The 'Spice' Problem—Why Is It So Difficult to Crack Down on Synthetic Marijuana?

By May Wilkerson 05/10/16

Synthetic marijuana is ever-changing and often can not be drug tested, making the struggle to contain the substance challenging for authorities.

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The 'Spice' Problem—Why Is It So Difficult to Crack Down on Synthetic Marijuana?
Photo DEA.gov

You've probably heard of synthetic pot, aka Spice or K2, the drug that's made headlines for landing people in the ER, exhibiting a whole range of bizarre behavior. Last year, there were nearly 8,000 synthetic marijuana poisonings across the U.S. But what is it, exactly, and why is it such a mystery? Law enforcement and legislators can't seem to get a grasp on it, failing to keep up with the "rogue chemists" that churn out new drugs. 

In fact, synthetic marijuana has little to do with actual pot, other than the fact that they act on the same receptors in the brain, albeit in different ways. But the synthetic version is made in a lab, and unlike marijuana, is known to have some pretty severe, unpredictable side effects. These include hallucinations, paranoia, and aggressive behavior, as well as potentially life-threatening symptoms like stroke, kidney failure and irregular heartbeat. Though marijuana that grows out of the ground is not without risk, it's clearly much less dangerous by comparison.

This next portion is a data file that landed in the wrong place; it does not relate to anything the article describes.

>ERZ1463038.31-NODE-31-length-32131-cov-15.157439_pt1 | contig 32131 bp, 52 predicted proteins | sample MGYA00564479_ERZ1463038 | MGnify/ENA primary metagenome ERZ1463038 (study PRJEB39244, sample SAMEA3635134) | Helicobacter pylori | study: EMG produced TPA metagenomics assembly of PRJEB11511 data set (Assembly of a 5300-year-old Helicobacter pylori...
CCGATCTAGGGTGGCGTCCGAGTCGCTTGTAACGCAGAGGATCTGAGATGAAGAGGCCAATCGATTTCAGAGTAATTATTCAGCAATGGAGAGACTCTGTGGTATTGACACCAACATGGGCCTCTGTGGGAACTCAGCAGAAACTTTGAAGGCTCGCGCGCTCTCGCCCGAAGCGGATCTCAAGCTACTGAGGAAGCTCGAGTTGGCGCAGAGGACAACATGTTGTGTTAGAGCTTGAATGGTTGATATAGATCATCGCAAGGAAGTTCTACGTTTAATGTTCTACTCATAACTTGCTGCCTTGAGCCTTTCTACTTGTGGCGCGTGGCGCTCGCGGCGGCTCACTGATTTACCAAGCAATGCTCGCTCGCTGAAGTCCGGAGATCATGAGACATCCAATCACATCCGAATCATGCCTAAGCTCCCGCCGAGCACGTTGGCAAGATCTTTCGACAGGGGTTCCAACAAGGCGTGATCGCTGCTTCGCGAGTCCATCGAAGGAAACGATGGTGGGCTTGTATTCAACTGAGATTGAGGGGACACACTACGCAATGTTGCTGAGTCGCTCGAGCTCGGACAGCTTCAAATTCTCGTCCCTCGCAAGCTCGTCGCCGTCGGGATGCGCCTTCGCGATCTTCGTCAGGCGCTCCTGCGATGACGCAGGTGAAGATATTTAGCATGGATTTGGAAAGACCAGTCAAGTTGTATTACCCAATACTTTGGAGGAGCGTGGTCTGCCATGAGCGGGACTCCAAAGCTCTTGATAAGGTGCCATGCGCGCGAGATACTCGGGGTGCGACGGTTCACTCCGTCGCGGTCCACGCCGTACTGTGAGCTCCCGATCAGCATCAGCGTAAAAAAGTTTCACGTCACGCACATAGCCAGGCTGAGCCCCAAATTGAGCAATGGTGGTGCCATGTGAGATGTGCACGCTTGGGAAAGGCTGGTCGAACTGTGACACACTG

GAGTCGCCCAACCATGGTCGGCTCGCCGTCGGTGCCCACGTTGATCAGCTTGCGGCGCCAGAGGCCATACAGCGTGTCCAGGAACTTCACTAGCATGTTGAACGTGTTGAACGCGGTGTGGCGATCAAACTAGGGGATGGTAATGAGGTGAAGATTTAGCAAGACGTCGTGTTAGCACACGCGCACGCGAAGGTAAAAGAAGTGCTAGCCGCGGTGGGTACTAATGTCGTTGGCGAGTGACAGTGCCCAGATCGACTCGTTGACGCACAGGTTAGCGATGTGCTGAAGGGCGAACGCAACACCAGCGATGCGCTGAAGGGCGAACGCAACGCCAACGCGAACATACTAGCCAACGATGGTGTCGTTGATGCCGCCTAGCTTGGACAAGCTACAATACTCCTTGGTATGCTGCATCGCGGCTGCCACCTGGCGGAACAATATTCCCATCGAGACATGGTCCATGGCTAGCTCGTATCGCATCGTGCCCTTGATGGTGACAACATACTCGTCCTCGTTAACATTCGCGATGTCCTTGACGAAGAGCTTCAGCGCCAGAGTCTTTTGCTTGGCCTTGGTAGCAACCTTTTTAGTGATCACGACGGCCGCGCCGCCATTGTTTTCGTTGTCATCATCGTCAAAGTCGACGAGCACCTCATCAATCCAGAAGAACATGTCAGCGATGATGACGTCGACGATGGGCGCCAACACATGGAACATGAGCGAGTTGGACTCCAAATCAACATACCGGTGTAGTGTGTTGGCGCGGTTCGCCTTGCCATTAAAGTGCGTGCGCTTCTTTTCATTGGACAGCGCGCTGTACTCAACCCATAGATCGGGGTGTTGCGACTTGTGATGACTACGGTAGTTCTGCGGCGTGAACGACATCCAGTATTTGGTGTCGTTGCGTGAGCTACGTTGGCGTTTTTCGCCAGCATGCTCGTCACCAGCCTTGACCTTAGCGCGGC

The fake stuff is much harder to detect in drug tests, because its chemical makeup is constantly being tweaked by underground chemists to evade the law. This tactic seems to be working. Everyone from the homeless to soldiers, parolees and athletes use the drug, according to Slatepeople who are subjected to mandatory drug testing. But because the drug-making process is unregulated and the effects are unpredictable, synthetic marijuana is particularly dangerous, says Dr. Robert Galli, a professor of emergency medicine and toxicology at the University of Mississippi Medical Center (UMMC). “The experimentation on this is with the American public,” Galli told the Guardian. “It’s not like these are given to animals to see how they respond. These are given to human animals, and they get it on the street.”

As legislators and law enforcement play catch-up with black market chemists, the chemicals found in Spice appear to be getting more toxic, according to UMMC toxicologists. Last year, they detected far more potent chemical mutations in Spice batches that led to a slew of hospitalizations.

Because the chemical composition of synthetic drugs like Spice is constantly changing, legal crackdowns have proved difficult. Many suspect that synthetic drugs, which also include the synthetic opiate W-18 and flakka, are being shipped over from producers in China. It's an unprecedented situation. However, just as unprecedented was the April report that flakka use was down throughout the country. No one saw this coming for the drug craze, which also yielded reports of erratic behavior and hospitalizations.

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May Wilkerson is a writer, comic and Managing Editor @someecards. Co-host of the podcast Crazy; In Bed w/alyssalimp. She is also the top Google result for "insufferable lunatic." Follow this insufferable lunatic on Twitter.

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